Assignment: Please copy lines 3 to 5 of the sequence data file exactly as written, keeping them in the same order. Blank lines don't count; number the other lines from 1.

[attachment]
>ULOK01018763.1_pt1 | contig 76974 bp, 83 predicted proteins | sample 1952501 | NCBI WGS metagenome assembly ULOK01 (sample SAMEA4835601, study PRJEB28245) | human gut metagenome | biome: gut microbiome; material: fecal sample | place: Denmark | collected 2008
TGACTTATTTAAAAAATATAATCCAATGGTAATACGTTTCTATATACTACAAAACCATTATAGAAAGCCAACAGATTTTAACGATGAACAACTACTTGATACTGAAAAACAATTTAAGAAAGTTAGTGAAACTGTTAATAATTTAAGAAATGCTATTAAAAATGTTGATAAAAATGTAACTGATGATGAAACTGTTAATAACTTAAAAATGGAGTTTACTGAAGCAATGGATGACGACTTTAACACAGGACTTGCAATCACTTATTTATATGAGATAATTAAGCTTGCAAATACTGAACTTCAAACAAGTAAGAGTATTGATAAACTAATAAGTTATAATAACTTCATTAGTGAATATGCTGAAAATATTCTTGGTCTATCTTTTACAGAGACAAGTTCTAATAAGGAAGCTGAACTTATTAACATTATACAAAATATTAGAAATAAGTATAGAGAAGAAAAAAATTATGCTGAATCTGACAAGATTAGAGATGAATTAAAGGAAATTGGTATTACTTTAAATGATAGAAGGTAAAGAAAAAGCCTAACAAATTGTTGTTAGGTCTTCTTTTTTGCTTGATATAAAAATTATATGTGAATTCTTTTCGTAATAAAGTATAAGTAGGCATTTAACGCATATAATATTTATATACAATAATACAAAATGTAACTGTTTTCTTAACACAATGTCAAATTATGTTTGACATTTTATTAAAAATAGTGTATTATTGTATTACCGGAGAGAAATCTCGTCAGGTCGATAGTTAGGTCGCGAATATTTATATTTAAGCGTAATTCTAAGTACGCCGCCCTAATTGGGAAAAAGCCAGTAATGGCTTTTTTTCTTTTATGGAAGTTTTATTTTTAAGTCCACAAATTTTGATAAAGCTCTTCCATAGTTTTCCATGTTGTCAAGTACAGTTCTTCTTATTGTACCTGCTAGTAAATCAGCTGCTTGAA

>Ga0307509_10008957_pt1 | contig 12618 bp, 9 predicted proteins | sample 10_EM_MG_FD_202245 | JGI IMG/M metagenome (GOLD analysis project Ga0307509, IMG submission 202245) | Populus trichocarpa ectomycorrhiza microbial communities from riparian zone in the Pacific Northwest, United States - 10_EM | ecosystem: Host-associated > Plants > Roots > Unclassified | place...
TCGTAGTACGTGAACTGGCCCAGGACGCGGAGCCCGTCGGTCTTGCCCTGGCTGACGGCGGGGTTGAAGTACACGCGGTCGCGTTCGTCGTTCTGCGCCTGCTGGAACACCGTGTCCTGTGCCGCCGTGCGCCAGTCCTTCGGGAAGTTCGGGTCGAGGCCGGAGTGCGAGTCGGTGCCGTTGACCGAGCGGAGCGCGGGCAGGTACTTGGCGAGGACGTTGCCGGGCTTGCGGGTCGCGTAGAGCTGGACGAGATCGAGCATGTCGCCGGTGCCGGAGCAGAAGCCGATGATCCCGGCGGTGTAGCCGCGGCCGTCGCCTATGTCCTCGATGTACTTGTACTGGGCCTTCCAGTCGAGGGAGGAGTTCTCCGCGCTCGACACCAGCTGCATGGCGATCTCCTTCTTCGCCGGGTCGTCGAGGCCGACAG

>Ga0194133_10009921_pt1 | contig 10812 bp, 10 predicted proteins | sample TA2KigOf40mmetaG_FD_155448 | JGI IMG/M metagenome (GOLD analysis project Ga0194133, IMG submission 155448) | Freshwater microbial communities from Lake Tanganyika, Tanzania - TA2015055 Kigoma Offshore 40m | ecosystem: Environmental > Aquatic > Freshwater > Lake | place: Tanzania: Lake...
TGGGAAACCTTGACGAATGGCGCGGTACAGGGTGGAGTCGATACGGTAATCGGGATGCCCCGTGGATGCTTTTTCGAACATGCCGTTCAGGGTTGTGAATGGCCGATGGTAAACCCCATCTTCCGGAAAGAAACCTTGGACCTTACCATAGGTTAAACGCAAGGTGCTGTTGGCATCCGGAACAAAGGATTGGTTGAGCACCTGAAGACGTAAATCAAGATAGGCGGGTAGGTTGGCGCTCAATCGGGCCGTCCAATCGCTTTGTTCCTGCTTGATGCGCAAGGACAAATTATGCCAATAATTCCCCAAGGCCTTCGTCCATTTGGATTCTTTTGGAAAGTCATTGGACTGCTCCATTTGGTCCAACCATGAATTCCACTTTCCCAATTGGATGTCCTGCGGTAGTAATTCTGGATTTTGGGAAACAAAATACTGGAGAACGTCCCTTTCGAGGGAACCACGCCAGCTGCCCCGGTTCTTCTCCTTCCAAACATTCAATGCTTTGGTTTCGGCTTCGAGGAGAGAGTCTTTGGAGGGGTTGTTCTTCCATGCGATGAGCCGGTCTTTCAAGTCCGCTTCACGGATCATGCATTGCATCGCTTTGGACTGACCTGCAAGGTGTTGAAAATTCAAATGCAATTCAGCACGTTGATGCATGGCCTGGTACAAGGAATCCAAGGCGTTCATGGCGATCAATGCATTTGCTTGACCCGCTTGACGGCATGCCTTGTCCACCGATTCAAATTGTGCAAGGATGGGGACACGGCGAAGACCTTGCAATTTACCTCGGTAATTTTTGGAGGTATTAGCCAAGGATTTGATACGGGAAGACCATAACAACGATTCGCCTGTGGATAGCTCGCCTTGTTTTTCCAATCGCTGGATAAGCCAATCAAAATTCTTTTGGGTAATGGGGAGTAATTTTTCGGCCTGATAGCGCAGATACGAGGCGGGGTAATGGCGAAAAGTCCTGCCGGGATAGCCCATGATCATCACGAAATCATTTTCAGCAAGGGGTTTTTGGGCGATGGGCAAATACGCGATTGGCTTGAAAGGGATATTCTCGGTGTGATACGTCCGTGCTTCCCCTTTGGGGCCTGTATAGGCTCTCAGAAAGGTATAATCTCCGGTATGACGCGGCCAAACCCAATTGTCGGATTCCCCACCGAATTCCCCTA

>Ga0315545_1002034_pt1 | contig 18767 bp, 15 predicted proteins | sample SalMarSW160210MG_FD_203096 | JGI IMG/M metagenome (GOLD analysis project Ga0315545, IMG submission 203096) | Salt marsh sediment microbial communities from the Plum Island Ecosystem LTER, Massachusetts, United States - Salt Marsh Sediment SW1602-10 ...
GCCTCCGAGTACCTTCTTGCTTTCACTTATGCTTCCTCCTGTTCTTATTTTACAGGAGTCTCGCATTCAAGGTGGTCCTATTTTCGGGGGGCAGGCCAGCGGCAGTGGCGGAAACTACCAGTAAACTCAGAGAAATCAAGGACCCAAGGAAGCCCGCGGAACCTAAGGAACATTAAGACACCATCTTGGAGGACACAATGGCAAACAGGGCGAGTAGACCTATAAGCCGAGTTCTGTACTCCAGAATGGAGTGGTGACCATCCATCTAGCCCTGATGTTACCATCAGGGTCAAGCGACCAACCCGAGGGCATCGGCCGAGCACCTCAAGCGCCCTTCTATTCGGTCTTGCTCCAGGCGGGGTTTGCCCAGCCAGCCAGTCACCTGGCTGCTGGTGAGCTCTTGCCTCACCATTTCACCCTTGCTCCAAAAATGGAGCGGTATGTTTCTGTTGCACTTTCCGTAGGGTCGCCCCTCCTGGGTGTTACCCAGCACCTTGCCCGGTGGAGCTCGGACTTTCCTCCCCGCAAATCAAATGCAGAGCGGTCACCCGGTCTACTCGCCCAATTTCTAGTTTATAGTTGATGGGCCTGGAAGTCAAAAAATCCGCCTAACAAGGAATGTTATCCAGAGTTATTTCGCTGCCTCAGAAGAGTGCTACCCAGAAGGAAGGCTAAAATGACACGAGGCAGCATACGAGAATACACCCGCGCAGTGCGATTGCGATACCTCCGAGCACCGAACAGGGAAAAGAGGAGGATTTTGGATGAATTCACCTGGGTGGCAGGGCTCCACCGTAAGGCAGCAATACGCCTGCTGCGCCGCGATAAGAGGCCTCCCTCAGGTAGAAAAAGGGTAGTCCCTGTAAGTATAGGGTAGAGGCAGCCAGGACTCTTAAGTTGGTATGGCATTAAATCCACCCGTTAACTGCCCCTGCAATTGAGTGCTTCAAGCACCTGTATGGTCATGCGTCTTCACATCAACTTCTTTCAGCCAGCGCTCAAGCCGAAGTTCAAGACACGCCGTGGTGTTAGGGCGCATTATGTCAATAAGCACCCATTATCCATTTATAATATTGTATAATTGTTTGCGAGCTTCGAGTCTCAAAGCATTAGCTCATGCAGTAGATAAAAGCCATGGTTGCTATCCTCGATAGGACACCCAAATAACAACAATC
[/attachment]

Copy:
>Ga0307509_10008957_pt1 | contig 12618 bp, 9 predicted proteins | sample 10_EM_MG_FD_202245 | JGI IMG/M metagenome (GOLD analysis project Ga0307509, IMG submission 202245) | Populus trichocarpa ectomycorrhiza microbial communities from riparian zone in the Pacific Northwest, United States - 10_EM | ecosystem: Host-associated > Plants > Roots > Unclassified | place...
TCGTAGTACGTGAACTGGCCCAGGACGCGGAGCCCGTCGGTCTTGCCCTGGCTGACGGCGGGGTTGAAGTACACGCGGTCGCGTTCGTCGTTCTGCGCCTGCTGGAACACCGTGTCCTGTGCCGCCGTGCGCCAGTCCTTCGGGAAGTTCGGGTCGAGGCCGGAGTGCGAGTCGGTGCCGTTGACCGAGCGGAGCGCGGGCAGGTACTTGGCGAGGACGTTGCCGGGCTTGCGGGTCGCGTAGAGCTGGACGAGATCGAGCATGTCGCCGGTGCCGGAGCAGAAGCCGATGATCCCGGCGGTGTAGCCGCGGCCGTCGCCTATGTCCTCGATGTACTTGTACTGGGCCTTCCAGTCGAGGGAGGAGTTCTCCGCGCTCGACACCAGCTGCATGGCGATCTCCTTCTTCGCCGGGTCGTCGAGGCCGACAG

>Ga0194133_10009921_pt1 | contig 10812 bp, 10 predicted proteins | sample TA2KigOf40mmetaG_FD_155448 | JGI IMG/M metagenome (GOLD analysis project Ga0194133, IMG submission 155448) | Freshwater microbial communities from Lake Tanganyika, Tanzania - TA2015055 Kigoma Offshore 40m | ecosystem: Environmental > Aquatic > Freshwater > Lake | place: Tanzania: Lake...